The University of Toronto doesn’t do the news release thing anymore. They now produce real stories and use RMA to prepare their spokespersons. How do you engage with media in a post-news release world?
Let’s say you have a great story to tell. It’s a story that is interesting, relevant and even exciting. As with all good stories, it reveals something about you as the author or the teller. You want a lot of people to hear it.
Way back in the 1900s it was a routine practice to put your story in a news release and pay a big company to send it out to all of the relevant news outlets.
These news releases followed a rigid format complete with a dry headline, an introductory sentence with the name and title of the newsmaker, a mix of text and pre-fab quotes (that were and are rarely used by reporters), and the arcane symbol “-30-“ at the end.
In other words, the news release may have distributed the information but the format often killed all the elements that made it a good story in the first place.
“We tell it in story format and we try to make it authentic and interesting, which many press releases are not.”
A couple of years ago, the University of Toronto media relations shop underwent a complete redesign. Gone were news releases and lengthy media line documents. In its place was a newsroom, filled with people researching, writing and producing the U of T’s stories. They respond to media requests and even controversies by drawing on their impressive community of faculty, staff and students. They also reach out to media outlets offering great stories and share their content through social media and other channels.
David Estok is the University’s Vice President of Communications. He came to the job with an impressive background in journalism, having been the Senior Editor of The Financial Post and Editor-in-Chief of the Hamilton Spectator. RMA’s John McKay had chance to talk with David last week about their approach. Here’s some of what he had to say:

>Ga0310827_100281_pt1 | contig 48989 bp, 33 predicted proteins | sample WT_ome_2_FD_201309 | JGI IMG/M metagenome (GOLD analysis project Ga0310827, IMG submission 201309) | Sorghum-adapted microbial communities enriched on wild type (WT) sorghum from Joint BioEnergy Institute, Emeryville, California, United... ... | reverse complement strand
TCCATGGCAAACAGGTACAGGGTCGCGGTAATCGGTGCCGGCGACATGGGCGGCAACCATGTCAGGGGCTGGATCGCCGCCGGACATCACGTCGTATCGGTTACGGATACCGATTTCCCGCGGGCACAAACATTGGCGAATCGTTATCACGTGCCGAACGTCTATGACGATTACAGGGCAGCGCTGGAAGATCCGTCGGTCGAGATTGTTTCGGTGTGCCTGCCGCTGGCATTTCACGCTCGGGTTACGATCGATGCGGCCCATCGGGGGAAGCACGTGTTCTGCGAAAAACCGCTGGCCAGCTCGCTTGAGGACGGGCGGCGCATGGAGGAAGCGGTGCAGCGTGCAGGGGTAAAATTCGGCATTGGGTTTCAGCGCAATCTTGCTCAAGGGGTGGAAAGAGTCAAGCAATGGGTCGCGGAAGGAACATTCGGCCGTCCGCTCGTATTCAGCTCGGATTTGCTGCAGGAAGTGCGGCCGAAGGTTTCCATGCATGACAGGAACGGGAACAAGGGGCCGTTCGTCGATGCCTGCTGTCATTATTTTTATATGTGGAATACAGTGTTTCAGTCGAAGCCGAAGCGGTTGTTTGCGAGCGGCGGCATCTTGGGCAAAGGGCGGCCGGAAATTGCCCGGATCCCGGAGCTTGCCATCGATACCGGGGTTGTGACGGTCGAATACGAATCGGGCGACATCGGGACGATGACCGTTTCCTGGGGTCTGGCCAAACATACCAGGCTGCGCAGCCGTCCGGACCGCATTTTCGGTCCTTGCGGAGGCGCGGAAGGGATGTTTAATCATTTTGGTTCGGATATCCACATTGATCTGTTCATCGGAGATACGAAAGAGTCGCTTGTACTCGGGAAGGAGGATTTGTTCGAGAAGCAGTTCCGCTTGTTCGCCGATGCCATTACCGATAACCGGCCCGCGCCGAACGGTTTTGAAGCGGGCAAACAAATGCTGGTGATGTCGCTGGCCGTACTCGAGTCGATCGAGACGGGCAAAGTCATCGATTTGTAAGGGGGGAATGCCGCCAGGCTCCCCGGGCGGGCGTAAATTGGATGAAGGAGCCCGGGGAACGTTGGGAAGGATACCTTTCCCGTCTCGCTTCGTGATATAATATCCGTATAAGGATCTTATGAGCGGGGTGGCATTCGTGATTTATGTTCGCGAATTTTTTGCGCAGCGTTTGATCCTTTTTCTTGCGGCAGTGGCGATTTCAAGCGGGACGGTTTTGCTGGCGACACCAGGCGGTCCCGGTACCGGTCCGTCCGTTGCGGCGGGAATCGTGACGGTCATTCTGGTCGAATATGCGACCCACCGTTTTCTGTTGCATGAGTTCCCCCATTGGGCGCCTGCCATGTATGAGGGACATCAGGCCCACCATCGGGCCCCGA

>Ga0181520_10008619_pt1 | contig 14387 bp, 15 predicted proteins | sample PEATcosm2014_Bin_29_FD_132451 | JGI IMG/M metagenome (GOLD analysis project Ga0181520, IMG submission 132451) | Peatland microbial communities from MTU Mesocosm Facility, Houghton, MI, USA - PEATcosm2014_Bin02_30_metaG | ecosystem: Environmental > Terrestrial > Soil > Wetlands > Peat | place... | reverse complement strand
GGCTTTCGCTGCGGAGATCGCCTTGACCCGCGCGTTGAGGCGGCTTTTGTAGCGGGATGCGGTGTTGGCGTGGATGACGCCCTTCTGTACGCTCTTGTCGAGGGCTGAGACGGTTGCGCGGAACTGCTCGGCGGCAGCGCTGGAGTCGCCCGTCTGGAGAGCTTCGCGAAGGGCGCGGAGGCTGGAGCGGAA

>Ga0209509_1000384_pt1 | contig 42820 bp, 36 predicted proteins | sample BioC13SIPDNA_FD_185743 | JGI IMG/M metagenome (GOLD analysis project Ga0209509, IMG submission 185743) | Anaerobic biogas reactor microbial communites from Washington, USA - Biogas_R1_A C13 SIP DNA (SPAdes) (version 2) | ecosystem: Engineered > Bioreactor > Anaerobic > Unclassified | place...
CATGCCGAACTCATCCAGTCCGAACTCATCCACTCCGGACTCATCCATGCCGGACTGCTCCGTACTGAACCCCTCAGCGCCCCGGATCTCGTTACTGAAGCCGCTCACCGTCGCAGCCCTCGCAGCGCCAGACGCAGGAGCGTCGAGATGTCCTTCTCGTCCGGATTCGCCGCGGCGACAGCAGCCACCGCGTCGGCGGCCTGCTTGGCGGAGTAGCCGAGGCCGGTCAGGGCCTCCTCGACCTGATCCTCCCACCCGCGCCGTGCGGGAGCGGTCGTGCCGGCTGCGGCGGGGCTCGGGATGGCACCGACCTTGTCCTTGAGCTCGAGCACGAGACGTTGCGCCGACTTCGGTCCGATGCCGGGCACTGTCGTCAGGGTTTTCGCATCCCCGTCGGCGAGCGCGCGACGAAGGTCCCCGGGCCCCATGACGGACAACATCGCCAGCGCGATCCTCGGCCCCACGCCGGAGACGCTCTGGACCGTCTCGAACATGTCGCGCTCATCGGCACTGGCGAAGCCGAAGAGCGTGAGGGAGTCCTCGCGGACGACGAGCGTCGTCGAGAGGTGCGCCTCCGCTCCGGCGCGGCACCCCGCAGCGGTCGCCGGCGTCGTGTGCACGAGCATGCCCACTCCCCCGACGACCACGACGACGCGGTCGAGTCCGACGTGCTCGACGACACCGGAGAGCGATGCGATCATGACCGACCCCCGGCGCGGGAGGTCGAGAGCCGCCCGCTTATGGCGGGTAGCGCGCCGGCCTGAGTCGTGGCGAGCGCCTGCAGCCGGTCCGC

“We wanted to create what we call the content hub, which is an integration of all the different aspects of authentic storytelling. It includes media relations, U of T News, all of our social channels, as well as some other publications and e-newsletters that we do.
“The idea is that we want to write stories as opposed to writing press releases. Everything is a story. We tell it in story format and we try to make it authentic and interesting, which many press releases are not.”
The traditional news release, often dressed up with some weblinks and multimedia content, is still a staple of our communications world. But why? The format was designed for the days of rotary telephones, typewriters and teletype machines. They were designed to communicate only with reporters. A member of the public would rarely, if ever, see an actual news release.
As crazy as it may seem, the best way to tell a story is to use a story format! Whether they are presented as news stories, as in the case of U of T News, or as one-pagers (a.k.a. “backgrounders”), a story captures people’s interest. It connects, informs and even inspires.
So, how did the U of T’s approach affect their relationship with reporters? How did it better reach their audiences and communities?
What do you think about the role of the news release in today’s communication context? Should it be adapted or replaced? What have you done to make it useful either as someone who issues news releases or receives them? Let us know in the comment section below.